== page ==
Arguably the best horror film of all time, Stanley Kubrick’s masterpiece is one that most people have a personal history with; mine started with the trailer on tv circa 1980, when I was still at primary school. Images shocked; the camera roving down the crevices of a snowy maze, two identical twins in a hotel corridor, a madman swinging an axe, a tidal wave of blood haemorrhaging from a closed elevator shaft. These images chilled me; what was The Shining?
Fast forward to being 13 and seeing the film for the first time on VHS (for once, not a problem, since Kubrick was using Academy ratio and there was no need to ruin the image by pan-and-scan). The Shining exudes dread, and the best way to see it is through a child’s eyes; the long helicopter shots at the start suggest that we’re going a long way from civilisation; no police, priests or other goodies are coming to our rescue. We follow Jack (Jack Nicholson) and his wife (Shelley Duvall) and their kid to the foreboding Overlook hotel, where all kinds of ghosts from the past are lurking. The tension is palpable in every scene, and I remember distinctly the feeling of relief when the film was over and the test had been passed.
Like many of Kubrick’s films, The Shining defied definition; it’s like an ink-blot test, that can mean anything to anyone, as the Room 237 film documented. Moon landing apology, Native American Indian genocide, creative madness, ghost story; even Stephen King wasn’t sure what Kubrick had done to his book. But so many conspiracy theories have been offered about the sub-text of The Shining, while ignoring the main text; if you take a look at Kubrick’s original trailer, it clearly and deliberately draws parallels between the rampages of most recent and previous care-takers, and confuses the audience as to whether we are looking at the past or the present. The suggestion is that Jack, however much he tries to resist, can’t stop repeating the past, and that theme is thoroughly explored through the idea of bad fatherhood here; the final, haunting, timeless image is very much on message with this interpretation.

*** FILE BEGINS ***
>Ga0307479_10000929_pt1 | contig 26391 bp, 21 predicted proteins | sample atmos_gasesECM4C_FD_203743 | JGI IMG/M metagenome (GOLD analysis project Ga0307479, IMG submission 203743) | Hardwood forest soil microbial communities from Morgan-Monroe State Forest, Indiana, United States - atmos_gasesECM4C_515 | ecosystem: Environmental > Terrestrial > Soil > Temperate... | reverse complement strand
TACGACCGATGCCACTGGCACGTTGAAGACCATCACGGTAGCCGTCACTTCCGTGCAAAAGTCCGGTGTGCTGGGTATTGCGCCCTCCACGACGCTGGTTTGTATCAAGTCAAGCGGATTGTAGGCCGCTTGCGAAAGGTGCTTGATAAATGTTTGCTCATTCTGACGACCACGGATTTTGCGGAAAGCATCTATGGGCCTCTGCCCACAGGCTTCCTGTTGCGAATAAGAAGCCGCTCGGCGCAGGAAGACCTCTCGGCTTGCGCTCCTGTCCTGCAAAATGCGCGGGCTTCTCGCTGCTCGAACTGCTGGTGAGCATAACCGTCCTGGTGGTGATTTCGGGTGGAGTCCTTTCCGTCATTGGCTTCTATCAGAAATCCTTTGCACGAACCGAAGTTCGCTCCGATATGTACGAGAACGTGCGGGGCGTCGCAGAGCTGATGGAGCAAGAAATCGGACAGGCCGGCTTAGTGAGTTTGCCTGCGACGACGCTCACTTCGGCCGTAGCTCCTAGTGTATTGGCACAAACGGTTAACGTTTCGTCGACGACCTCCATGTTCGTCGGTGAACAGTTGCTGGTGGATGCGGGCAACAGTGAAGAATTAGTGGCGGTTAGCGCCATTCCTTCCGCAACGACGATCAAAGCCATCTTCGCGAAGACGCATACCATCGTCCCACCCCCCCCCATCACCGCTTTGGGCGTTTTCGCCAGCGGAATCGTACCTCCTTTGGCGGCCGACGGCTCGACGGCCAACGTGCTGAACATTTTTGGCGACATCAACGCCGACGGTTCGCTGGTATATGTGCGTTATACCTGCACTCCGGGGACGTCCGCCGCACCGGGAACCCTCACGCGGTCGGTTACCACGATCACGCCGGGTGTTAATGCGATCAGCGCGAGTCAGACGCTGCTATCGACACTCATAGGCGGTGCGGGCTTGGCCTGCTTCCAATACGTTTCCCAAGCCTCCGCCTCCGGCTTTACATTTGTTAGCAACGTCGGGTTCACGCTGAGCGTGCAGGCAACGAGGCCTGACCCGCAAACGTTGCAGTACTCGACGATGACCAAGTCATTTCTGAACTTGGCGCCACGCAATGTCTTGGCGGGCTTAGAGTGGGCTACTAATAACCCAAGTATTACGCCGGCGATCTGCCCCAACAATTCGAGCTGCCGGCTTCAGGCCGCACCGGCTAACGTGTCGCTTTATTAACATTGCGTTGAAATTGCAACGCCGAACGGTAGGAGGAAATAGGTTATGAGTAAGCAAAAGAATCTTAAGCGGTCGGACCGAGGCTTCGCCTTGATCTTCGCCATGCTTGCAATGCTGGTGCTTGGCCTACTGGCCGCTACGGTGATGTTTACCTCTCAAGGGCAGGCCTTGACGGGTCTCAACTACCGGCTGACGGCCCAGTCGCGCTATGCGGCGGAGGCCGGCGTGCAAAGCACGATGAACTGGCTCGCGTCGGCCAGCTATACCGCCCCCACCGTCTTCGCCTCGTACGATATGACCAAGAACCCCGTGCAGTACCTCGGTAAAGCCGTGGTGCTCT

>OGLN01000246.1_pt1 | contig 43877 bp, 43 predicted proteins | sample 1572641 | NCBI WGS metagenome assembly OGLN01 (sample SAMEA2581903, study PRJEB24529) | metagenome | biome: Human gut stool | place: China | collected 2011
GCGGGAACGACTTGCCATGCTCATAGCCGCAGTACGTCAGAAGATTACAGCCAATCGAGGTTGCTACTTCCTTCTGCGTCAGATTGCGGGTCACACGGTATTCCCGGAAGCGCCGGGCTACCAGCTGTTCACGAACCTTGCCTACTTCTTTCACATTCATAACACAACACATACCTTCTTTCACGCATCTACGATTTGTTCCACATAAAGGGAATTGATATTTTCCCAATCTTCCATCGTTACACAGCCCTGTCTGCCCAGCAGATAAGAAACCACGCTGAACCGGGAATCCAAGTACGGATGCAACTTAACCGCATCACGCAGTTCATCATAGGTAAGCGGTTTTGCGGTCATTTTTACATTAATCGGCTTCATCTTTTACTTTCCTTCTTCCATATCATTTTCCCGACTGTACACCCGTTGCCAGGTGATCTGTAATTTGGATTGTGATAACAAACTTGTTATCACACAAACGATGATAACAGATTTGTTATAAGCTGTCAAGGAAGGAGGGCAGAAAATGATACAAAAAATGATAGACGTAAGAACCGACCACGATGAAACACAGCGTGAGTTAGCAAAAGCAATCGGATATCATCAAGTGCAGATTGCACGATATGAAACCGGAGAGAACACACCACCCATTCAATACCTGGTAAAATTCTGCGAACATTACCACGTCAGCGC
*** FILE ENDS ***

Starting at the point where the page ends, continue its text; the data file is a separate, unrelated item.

The way The Shining shows the past overlap the present makes it an unnerving, essential film, and one that’s still frightening today. The performances work, and iconic scenes engage without ever pinning down a specific meaning, and that mystery is a key part of the irresistible power of the film. Even if you don’t care for horror films, The Shining is one of the great cinematic spell-binders that’s somehow more than the sum of the various memorable parts. Like Eyes Wide Shut, it’s the product of a master at the top of his game, and leaves the viewer scrabbling to defuse its power via explanation. As we ride our big-wheeled trike through the carpeted corridors of 2020, The Shining is the last thing you’d want to see waiting for you as you round the corner; to increase our feelings of loneliness, isolation and impending madness in these pandemic times, both the BBC iPlayer and Amazon Prime are hosting this film for free in the UK at Halloween, saving you the need to leave your house to be utterly terrified.